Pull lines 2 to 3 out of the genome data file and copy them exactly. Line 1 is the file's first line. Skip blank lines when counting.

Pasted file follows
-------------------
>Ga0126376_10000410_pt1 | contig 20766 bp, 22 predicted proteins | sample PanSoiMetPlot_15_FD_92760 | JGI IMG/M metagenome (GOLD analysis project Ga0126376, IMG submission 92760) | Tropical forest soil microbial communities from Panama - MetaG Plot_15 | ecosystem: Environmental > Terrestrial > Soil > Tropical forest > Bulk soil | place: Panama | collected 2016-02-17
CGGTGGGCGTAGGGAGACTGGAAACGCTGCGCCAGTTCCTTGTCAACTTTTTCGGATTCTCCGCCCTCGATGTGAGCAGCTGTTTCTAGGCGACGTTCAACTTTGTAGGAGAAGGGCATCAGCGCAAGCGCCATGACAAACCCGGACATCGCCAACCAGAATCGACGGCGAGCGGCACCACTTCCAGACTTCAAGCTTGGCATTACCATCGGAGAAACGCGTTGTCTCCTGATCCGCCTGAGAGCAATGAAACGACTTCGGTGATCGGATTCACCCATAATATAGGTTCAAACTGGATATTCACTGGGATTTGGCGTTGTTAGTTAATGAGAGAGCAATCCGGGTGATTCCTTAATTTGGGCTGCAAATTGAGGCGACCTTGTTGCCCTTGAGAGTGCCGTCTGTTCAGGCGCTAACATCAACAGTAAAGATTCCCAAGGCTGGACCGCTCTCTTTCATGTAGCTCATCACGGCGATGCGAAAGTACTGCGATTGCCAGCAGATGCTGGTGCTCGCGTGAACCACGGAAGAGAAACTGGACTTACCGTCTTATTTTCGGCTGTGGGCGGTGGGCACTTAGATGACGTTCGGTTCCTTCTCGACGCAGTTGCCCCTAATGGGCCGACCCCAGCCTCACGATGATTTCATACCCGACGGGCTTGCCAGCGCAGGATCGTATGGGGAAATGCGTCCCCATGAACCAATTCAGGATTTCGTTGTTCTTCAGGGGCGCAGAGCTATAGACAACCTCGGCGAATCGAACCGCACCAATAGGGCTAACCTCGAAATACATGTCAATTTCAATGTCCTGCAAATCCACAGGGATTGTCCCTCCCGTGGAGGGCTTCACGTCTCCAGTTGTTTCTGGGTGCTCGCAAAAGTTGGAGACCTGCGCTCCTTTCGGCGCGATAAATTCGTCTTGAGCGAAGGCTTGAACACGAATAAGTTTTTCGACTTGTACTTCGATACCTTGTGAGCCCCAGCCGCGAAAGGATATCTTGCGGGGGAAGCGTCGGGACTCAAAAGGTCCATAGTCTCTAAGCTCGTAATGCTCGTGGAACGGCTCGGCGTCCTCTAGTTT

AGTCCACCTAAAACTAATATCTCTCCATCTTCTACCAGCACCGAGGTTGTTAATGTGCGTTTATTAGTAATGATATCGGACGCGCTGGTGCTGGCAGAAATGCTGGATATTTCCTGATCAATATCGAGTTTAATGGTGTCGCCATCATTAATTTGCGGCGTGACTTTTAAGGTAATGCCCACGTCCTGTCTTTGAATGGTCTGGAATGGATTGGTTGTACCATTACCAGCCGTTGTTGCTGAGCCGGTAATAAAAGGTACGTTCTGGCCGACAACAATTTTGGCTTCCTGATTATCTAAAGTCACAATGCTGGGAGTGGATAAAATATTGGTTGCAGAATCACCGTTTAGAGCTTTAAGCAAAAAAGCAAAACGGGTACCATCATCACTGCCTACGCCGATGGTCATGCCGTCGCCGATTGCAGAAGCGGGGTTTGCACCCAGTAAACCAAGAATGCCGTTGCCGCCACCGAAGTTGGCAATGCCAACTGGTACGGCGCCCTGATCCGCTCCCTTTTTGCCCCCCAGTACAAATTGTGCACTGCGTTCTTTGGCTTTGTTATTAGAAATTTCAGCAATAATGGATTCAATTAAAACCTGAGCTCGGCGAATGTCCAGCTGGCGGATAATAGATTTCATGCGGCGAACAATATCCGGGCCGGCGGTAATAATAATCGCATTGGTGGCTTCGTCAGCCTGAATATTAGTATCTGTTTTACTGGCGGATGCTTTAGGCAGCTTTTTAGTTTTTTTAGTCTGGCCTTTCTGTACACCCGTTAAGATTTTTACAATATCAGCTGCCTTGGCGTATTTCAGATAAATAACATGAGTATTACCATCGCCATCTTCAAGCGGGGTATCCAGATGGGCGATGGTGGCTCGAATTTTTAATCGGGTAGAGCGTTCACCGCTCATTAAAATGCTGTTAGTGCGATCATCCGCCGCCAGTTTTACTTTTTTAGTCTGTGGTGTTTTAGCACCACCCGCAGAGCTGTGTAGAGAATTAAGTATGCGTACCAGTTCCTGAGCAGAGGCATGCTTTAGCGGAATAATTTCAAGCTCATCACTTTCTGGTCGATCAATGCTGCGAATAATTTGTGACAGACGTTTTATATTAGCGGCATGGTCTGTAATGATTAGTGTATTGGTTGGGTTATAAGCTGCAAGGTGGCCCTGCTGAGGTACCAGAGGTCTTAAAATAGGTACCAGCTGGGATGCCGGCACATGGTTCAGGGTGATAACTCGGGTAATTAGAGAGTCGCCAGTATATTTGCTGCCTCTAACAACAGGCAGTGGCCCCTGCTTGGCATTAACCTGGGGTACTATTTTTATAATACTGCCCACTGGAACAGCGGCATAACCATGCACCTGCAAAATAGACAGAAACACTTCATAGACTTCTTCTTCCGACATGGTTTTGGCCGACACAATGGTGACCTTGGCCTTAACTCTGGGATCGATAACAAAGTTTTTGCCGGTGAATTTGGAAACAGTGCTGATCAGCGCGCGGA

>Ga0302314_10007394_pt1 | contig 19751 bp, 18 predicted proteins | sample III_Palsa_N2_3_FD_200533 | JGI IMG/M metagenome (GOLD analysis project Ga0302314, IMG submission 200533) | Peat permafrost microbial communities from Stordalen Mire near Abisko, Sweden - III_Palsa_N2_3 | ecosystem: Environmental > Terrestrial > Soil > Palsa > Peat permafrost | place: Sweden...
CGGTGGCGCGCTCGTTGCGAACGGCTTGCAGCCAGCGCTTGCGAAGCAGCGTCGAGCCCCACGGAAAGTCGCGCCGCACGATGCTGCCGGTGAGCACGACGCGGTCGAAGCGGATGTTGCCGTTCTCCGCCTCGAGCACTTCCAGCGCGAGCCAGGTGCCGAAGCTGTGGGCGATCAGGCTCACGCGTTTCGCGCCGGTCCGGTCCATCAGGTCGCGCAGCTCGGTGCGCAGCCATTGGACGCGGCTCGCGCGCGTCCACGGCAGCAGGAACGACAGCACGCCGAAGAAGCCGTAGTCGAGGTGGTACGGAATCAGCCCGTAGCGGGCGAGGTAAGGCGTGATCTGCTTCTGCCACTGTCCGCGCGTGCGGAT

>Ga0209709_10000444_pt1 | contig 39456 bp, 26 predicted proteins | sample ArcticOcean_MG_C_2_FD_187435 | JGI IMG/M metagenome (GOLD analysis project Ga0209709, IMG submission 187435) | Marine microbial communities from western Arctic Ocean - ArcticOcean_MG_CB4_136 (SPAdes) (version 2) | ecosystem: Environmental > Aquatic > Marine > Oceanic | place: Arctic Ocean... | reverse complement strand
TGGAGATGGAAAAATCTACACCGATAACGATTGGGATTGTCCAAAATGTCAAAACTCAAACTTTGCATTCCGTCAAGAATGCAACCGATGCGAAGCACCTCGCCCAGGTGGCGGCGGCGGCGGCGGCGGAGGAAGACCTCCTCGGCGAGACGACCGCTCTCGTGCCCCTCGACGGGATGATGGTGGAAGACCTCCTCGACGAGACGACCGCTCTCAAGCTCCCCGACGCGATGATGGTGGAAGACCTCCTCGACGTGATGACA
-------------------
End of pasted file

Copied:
CGGTGGGCGTAGGGAGACTGGAAACGCTGCGCCAGTTCCTTGTCAACTTTTTCGGATTCTCCGCCCTCGATGTGAGCAGCTGTTTCTAGGCGACGTTCAACTTTGTAGGAGAAGGGCATCAGCGCAAGCGCCATGACAAACCCGGACATCGCCAACCAGAATCGACGGCGAGCGGCACCACTTCCAGACTTCAAGCTTGGCATTACCATCGGAGAAACGCGTTGTCTCCTGATCCGCCTGAGAGCAATGAAACGACTTCGGTGATCGGATTCACCCATAATATAGGTTCAAACTGGATATTCACTGGGATTTGGCGTTGTTAGTTAATGAGAGAGCAATCCGGGTGATTCCTTAATTTGGGCTGCAAATTGAGGCGACCTTGTTGCCCTTGAGAGTGCCGTCTGTTCAGGCGCTAACATCAACAGTAAAGATTCCCAAGGCTGGACCGCTCTCTTTCATGTAGCTCATCACGGCGATGCGAAAGTACTGCGATTGCCAGCAGATGCTGGTGCTCGCGTGAACCACGGAAGAGAAACTGGACTTACCGTCTTATTTTCGGCTGTGGGCGGTGGGCACTTAGATGACGTTCGGTTCCTTCTCGACGCAGTTGCCCCTAATGGGCCGACCCCAGCCTCACGATGATTTCATACCCGACGGGCTTGCCAGCGCAGGATCGTATGGGGAAATGCGTCCCCATGAACCAATTCAGGATTTCGTTGTTCTTCAGGGGCGCAGAGCTATAGACAACCTCGGCGAATCGAACCGCACCAATAGGGCTAACCTCGAAATACATGTCAATTTCAATGTCCTGCAAATCCACAGGGATTGTCCCTCCCGTGGAGGGCTTCACGTCTCCAGTTGTTTCTGGGTGCTCGCAAAAGTTGGAGACCTGCGCTCCTTTCGGCGCGATAAATTCGTCTTGAGCGAAGGCTTGAACACGAATAAGTTTTTCGACTTGTACTTCGATACCTTGTGAGCCCCAGCCGCGAAAGGATATCTTGCGGGGGAAGCGTCGGGACTCAAAAGGTCCATAGTCTCTAAGCTCGTAATGCTCGTGGAACGGCTCGGCGTCCTCTAGTTT

AGTCCACCTAAAACTAATATCTCTCCATCTTCTACCAGCACCGAGGTTGTTAATGTGCGTTTATTAGTAATGATATCGGACGCGCTGGTGCTGGCAGAAATGCTGGATATTTCCTGATCAATATCGAGTTTAATGGTGTCGCCATCATTAATTTGCGGCGTGACTTTTAAGGTAATGCCCACGTCCTGTCTTTGAATGGTCTGGAATGGATTGGTTGTACCATTACCAGCCGTTGTTGCTGAGCCGGTAATAAAAGGTACGTTCTGGCCGACAACAATTTTGGCTTCCTGATTATCTAAAGTCACAATGCTGGGAGTGGATAAAATATTGGTTGCAGAATCACCGTTTAGAGCTTTAAGCAAAAAAGCAAAACGGGTACCATCATCACTGCCTACGCCGATGGTCATGCCGTCGCCGATTGCAGAAGCGGGGTTTGCACCCAGTAAACCAAGAATGCCGTTGCCGCCACCGAAGTTGGCAATGCCAACTGGTACGGCGCCCTGATCCGCTCCCTTTTTGCCCCCCAGTACAAATTGTGCACTGCGTTCTTTGGCTTTGTTATTAGAAATTTCAGCAATAATGGATTCAATTAAAACCTGAGCTCGGCGAATGTCCAGCTGGCGGATAATAGATTTCATGCGGCGAACAATATCCGGGCCGGCGGTAATAATAATCGCATTGGTGGCTTCGTCAGCCTGAATATTAGTATCTGTTTTACTGGCGGATGCTTTAGGCAGCTTTTTAGTTTTTTTAGTCTGGCCTTTCTGTACACCCGTTAAGATTTTTACAATATCAGCTGCCTTGGCGTATTTCAGATAAATAACATGAGTATTACCATCGCCATCTTCAAGCGGGGTATCCAGATGGGCGATGGTGGCTCGAATTTTTAATCGGGTAGAGCGTTCACCGCTCATTAAAATGCTGTTAGTGCGATCATCCGCCGCCAGTTTTACTTTTTTAGTCTGTGGTGTTTTAGCACCACCCGCAGAGCTGTGTAGAGAATTAAGTATGCGTACCAGTTCCTGAGCAGAGGCATGCTTTAGCGGAATAATTTCAAGCTCATCACTTTCTGGTCGATCAATGCTGCGAATAATTTGTGACAGACGTTTTATATTAGCGGCATGGTCTGTAATGATTAGTGTATTGGTTGGGTTATAAGCTGCAAGGTGGCCCTGCTGAGGTACCAGAGGTCTTAAAATAGGTACCAGCTGGGATGCCGGCACATGGTTCAGGGTGATAACTCGGGTAATTAGAGAGTCGCCAGTATATTTGCTGCCTCTAACAACAGGCAGTGGCCCCTGCTTGGCATTAACCTGGGGTACTATTTTTATAATACTGCCCACTGGAACAGCGGCATAACCATGCACCTGCAAAATAGACAGAAACACTTCATAGACTTCTTCTTCCGACATGGTTTTGGCCGACACAATGGTGACCTTGGCCTTAACTCTGGGATCGATAACAAAGTTTTTGCCGGTGAATTTGGAAACAGTGCTGATCAGCGCGCGGA